Funstuf

By La Ree Graves


Articles of Faith Word Maze

Find a letter path through the maze by connecting the letters that spell out the ninth article of faith by reading forward, backward, down, up, and diagonally. Your path must never cross itself. Be careful—some of these are tricky! We have started you off with the first two words, We believe. (See A of F 1:9)

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Answer:

Tube Mystery

For this experiment, you will need a 1 1/2″ (4 cm) length of tube (cut off the end of a toilet-paper or paper-toweling tube) and a straw. *

Place the tube on a table, point the straw at the middle of its side, and blow through the straw. The tube rolls away from you, right? Right.

Now aim the straw at an angle downward, just over the tube (see illustration), and blow sharply through the straw. What happened?

No, the tube did not roll back toward you. If you blew sharply enough, it rolled rapidly away from you.

Why? You created a low-pressure area in front of the tube, and the normal air pressure behind it forced it forward. Use of this principle is one thing that helps an airplane fly. Air flowing over its curved top helps give it the “lift” it needs to stay in the air.

  1.   *

    If you don’t have a tube or a straw, you can make one by rolling up scratch paper.

Travel Fun

Travel Guide Take turns being the travel guide for towns you visit. If possible, get information ahead of time from the library or the area tourist bureau. Or just make up fun facts as you go. To make it a game, combine made-up information with real information and see if your fellow travelers can guess which is fact and which is fiction.

Picture Travel Logs Draw pictures of interesting things you see and do while you travel or visit family and/or friends. Date your pictures, write short paragraphs about each one, and put them in your journal when you get home. Or make up a story about what you would do with an object or person or place that is new to you. Share your story with your fellow travelers.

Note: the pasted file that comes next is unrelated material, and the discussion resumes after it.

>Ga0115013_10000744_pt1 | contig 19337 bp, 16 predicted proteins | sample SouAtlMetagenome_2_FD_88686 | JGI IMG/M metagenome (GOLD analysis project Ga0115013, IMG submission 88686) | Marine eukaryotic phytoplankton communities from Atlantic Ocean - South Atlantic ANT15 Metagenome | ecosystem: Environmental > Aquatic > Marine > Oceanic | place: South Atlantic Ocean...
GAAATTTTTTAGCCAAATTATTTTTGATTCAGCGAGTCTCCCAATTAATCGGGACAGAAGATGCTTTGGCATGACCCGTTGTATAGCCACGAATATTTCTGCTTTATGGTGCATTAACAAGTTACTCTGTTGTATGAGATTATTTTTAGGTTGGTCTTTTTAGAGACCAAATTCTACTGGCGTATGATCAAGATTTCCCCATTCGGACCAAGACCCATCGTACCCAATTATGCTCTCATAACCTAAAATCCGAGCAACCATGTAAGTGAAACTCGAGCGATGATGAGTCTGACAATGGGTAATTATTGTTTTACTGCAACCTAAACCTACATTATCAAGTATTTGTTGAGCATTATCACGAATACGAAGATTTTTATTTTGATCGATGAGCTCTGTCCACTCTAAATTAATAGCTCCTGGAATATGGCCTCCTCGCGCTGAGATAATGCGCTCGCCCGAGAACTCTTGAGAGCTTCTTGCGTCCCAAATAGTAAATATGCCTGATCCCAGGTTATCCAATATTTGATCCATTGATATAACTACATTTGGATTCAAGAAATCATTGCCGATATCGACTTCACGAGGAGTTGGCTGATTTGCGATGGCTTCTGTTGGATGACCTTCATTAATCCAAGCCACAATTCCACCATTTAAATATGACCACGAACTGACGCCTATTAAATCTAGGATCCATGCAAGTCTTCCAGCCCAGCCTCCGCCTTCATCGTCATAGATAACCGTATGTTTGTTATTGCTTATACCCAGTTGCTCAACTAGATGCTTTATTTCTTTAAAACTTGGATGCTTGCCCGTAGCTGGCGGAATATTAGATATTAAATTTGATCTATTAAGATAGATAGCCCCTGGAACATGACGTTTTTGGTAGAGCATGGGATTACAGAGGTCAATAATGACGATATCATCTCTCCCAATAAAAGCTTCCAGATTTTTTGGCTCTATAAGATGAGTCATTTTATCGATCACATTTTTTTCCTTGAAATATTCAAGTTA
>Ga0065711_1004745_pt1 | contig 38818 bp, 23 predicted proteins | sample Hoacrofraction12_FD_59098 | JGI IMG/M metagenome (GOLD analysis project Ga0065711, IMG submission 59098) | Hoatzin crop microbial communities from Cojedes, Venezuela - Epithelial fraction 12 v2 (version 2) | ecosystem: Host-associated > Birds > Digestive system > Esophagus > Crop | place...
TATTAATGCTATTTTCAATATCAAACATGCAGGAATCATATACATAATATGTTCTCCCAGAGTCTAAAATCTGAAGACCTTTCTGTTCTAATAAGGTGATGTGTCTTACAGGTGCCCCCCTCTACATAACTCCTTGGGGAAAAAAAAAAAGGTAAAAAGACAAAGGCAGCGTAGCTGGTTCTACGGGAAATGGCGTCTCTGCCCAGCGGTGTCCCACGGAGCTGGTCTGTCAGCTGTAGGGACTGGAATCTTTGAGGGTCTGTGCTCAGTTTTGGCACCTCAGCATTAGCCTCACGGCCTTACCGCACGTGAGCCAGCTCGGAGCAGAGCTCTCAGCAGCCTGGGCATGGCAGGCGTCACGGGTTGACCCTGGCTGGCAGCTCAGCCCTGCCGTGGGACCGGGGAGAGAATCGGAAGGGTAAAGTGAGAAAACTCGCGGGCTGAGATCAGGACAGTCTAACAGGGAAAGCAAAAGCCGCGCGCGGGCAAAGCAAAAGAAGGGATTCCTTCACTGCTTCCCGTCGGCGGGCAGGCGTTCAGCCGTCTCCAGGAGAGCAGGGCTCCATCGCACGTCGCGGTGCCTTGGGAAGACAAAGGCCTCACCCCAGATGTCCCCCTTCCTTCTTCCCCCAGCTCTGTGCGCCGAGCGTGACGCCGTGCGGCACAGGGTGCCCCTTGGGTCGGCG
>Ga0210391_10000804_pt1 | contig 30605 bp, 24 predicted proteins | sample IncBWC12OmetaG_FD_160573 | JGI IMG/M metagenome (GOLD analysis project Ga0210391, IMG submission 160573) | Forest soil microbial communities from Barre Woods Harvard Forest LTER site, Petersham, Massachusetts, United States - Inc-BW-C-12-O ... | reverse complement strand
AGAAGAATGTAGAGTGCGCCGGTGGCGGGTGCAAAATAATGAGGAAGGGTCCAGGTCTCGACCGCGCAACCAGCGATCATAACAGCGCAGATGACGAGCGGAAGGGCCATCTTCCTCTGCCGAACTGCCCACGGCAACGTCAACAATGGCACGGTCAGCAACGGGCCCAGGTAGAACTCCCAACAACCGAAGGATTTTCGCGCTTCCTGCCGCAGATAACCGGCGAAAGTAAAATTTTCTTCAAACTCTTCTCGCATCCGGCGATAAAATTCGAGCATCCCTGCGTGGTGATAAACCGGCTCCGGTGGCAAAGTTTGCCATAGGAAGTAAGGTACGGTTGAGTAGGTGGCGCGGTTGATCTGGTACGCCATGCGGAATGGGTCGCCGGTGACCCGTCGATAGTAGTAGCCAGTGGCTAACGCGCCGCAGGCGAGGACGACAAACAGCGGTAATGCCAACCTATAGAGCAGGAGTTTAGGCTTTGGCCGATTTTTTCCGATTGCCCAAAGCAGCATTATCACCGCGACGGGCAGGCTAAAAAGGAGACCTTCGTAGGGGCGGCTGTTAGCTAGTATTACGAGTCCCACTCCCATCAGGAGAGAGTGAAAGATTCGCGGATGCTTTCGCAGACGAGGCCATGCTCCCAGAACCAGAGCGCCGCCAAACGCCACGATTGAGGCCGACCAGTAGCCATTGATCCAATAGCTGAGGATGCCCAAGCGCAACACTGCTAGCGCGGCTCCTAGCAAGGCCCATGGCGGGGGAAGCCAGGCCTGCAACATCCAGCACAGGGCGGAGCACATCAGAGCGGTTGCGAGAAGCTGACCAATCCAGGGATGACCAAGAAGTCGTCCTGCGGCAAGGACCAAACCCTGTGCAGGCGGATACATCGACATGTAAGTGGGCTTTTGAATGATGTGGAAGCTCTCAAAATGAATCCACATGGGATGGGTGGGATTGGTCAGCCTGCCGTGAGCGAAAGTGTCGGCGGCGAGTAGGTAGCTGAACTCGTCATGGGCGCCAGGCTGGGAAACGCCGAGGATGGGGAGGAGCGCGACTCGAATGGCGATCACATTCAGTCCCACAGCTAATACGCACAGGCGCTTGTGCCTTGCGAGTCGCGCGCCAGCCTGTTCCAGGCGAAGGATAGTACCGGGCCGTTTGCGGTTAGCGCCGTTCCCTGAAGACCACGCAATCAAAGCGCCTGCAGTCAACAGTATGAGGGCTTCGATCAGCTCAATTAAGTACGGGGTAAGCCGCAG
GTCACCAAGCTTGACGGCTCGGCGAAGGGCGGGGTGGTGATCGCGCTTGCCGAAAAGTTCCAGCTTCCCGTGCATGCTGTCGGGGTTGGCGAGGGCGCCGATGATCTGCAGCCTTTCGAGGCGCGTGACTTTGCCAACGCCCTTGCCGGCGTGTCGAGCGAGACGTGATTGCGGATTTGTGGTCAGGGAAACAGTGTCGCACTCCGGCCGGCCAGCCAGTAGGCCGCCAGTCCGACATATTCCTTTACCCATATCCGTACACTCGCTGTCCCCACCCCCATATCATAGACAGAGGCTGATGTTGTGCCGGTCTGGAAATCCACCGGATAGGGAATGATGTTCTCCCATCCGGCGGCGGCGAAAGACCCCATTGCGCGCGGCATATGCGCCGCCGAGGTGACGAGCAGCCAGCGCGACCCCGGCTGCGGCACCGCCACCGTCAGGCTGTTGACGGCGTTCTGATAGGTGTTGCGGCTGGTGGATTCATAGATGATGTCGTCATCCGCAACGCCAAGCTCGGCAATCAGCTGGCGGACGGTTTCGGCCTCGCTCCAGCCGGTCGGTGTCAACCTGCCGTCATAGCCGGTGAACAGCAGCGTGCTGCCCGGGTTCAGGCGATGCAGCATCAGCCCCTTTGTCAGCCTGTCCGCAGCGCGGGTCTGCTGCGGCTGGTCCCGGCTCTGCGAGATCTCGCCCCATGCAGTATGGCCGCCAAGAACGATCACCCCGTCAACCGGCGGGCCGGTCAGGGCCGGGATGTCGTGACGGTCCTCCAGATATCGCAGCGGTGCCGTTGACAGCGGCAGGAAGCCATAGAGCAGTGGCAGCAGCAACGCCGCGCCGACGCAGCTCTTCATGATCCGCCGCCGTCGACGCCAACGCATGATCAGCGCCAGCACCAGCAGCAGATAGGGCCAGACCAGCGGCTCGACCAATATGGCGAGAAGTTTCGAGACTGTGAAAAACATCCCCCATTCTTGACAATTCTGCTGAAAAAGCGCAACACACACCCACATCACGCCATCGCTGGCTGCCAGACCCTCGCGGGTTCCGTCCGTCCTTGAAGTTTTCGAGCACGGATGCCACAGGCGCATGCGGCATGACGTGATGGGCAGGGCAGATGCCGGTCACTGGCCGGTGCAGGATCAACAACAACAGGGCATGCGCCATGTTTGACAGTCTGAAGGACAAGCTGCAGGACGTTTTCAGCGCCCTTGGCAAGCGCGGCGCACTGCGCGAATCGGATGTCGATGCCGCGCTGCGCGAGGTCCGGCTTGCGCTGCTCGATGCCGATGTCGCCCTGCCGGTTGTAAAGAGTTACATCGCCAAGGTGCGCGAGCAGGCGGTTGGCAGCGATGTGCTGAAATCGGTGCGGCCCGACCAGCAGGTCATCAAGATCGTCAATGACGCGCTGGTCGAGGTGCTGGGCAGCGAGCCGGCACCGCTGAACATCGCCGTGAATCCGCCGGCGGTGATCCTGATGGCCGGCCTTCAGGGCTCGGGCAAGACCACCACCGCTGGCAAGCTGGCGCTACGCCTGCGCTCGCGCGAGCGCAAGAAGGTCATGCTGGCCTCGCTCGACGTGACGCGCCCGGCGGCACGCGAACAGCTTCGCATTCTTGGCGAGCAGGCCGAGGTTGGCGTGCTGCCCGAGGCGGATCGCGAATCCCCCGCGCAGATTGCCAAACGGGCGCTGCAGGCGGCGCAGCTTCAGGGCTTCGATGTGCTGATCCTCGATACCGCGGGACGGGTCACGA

City Letter Scramble Give each person a pad of paper and a pencil. Each time you enter a new city or town, write its name at the top of the paper and put down as many words as you can using just the letters in that city’s name. (Words needing capital letters are not allowed.) Who thought of the most words? How many did you think of all together? Who thought of a three-letter word? Did anyone write any words that rhyme? Think of ways to make everyone a winner!

Scavenger Hunt Ahead of time, prepare a list of things to look for. If there are very young children, draw pictures of each thing. Cross off each item when you see it. The first person who sees an item should point it out to the others so they, too, may cross it off his/her list. See how fast you can find things working together. Possible items on the list might be a windmill; a red van; a license plate from another country or faraway state; a radio-transmitter tower; a billboard advertising something starting with the letter J; a black-and-white dog, cat, or cow; people walking together wearing identical jackets, shirts, or hats; a goat, deer, or skunk.

Word-to-Word Puzzles

Change the first word in each group to the last word in the group by changing one letter at a time, making a real word with each change. (Example: pink rink risk rise rose.)

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B A R N

Answers:

(1) sick silk sill sell well; (2) cold cord word ward warm; (3) cats mats mate mite mice; (4) mule male bale bare barn (other answers are possible).

From Head to Toe

Find these body parts by reading forward, backward, down, up, and diagonally. You can find two more body parts by reading the remaining letters from left to right, starting at the top. Every word has at least one letter that is not in another word, so look for the longest words first.

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Answers:

wrist and hip.